Didacte has joined forces with the Multimedia Integration Techniques (TIM) of Cégep de Sainte-Foy for several years to welcome interns. It's a great way to both share our expertise and recruit new talent.
It turns out that two of those interns have decided to join Didacte and are now part of the team!
Why did they choose to launch their careers at Didacte? How is their professional development going?
Guillaume-Olivier Duchesne and Florence Brunelle share their opinion and experience with us concerning their career development!
Guillaume-Olivier Duchesne is a back-end developer at Didacte. He was hired at the end of his internship in 2019 and decided to launch his career in our team.
Florence Brunelle is a front-end developer at Didacte. She finished her internship with us this year and has just joined the team, also starting her career here.
Why did you choose to do your internship at Didacte?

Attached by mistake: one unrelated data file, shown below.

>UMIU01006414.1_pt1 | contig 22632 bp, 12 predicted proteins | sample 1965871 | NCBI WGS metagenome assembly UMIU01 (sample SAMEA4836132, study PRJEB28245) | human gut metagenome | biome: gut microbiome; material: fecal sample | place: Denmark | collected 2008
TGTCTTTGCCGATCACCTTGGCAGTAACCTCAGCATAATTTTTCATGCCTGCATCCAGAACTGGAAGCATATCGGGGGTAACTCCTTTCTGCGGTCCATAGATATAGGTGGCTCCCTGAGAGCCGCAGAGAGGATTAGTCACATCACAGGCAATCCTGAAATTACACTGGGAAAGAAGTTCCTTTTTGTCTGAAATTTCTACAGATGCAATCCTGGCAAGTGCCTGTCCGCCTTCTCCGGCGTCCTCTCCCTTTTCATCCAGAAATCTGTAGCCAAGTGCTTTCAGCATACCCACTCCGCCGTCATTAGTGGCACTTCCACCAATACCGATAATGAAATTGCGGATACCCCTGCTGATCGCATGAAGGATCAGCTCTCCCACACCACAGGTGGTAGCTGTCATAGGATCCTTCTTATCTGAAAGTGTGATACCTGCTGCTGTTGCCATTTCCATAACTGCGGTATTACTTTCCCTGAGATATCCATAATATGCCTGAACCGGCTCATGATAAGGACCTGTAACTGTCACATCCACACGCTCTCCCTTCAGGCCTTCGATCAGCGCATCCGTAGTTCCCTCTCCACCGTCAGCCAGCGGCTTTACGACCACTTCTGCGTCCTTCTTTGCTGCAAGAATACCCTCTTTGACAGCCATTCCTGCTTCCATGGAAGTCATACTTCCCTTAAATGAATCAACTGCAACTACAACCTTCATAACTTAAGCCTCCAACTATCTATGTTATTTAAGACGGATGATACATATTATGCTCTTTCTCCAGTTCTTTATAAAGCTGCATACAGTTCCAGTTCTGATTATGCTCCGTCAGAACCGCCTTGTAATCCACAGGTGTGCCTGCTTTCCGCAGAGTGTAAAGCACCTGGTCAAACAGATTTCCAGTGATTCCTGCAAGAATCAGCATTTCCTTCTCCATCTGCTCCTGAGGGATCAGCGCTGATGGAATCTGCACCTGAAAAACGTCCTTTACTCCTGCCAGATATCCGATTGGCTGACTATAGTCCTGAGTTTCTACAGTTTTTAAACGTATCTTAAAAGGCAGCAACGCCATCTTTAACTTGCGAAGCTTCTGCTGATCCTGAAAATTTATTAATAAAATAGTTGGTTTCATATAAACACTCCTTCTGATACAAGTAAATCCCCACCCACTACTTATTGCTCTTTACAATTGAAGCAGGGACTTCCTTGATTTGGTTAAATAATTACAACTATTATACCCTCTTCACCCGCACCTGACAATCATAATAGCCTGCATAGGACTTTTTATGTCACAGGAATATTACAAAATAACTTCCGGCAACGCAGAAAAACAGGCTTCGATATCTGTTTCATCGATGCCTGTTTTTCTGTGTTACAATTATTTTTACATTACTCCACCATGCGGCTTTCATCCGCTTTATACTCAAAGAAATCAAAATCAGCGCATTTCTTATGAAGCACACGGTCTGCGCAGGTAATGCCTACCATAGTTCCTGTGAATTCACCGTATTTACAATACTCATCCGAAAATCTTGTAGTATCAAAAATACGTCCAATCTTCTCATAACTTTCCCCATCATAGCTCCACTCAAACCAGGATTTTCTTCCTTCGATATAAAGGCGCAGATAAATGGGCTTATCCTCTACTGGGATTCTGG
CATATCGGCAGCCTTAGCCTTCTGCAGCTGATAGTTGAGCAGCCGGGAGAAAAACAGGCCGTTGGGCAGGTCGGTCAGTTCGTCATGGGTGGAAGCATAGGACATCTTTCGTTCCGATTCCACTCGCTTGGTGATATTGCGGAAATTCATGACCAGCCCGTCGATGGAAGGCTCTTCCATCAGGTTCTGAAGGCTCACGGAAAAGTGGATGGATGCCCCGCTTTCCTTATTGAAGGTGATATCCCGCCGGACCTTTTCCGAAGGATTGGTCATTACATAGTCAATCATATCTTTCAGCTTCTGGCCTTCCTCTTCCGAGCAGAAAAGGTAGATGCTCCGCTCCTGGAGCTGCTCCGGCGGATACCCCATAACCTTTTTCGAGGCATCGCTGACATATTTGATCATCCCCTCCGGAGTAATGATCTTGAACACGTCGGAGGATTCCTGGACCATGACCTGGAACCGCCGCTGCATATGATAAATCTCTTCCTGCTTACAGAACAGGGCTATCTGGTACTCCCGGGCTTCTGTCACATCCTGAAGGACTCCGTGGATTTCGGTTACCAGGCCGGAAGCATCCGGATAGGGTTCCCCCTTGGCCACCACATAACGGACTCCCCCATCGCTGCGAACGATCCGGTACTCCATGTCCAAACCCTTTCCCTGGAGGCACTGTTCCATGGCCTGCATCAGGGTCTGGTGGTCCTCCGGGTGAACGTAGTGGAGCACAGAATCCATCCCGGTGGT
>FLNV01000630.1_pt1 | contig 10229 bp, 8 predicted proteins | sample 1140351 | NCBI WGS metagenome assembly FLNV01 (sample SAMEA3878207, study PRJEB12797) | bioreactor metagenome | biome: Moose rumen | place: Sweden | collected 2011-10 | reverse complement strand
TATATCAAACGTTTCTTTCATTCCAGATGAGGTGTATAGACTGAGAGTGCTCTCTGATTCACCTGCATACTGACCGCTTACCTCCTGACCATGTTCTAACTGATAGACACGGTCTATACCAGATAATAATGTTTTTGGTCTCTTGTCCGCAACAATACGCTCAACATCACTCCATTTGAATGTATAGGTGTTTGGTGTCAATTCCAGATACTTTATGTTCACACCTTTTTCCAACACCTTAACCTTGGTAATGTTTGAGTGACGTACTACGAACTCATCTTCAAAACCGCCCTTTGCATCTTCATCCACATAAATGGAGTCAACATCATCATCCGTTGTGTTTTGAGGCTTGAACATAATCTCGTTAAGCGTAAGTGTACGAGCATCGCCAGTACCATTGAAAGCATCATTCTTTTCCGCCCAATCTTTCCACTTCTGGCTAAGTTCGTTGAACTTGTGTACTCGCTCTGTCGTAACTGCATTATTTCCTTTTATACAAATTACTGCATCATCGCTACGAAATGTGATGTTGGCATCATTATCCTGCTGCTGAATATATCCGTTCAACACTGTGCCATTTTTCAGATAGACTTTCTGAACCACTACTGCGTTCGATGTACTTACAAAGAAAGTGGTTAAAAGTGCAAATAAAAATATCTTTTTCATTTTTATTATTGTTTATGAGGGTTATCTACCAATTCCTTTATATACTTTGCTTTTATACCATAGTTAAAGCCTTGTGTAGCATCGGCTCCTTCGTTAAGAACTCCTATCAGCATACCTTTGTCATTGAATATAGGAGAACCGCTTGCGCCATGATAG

(Guillaume-Olivier) I was looking for an employer with a philosophy that meets mine.
I had just done a research project on Rails for my studies, which I wanted to continue to pursue. Didacte had the best of both worlds and stood out to me.
(Florence) I chose to do my internship at Didacte for different reasons.
First, the possibility to work on a web application and on the promotional website was an opportunity not to be missed. In addition, working with a primarily masculine group was a great way to balance the team’s composition and learn to make my place in a boy’s environment.
Finally, I found that Didacte’s platform product form seemed very promising, and I wanted to be part of its rise. The values of the company and the vibe immediately appealed to me.
What was your biggest challenge in transitioning from school to work, and how did you overcome it?
(Guillaume-Olivier) Before entering Multimedia Integration Techniques, I had already completed a course in IT. So I had a good foundation in programming, and I could help my peers when they encountered unforeseen circumstances in their code.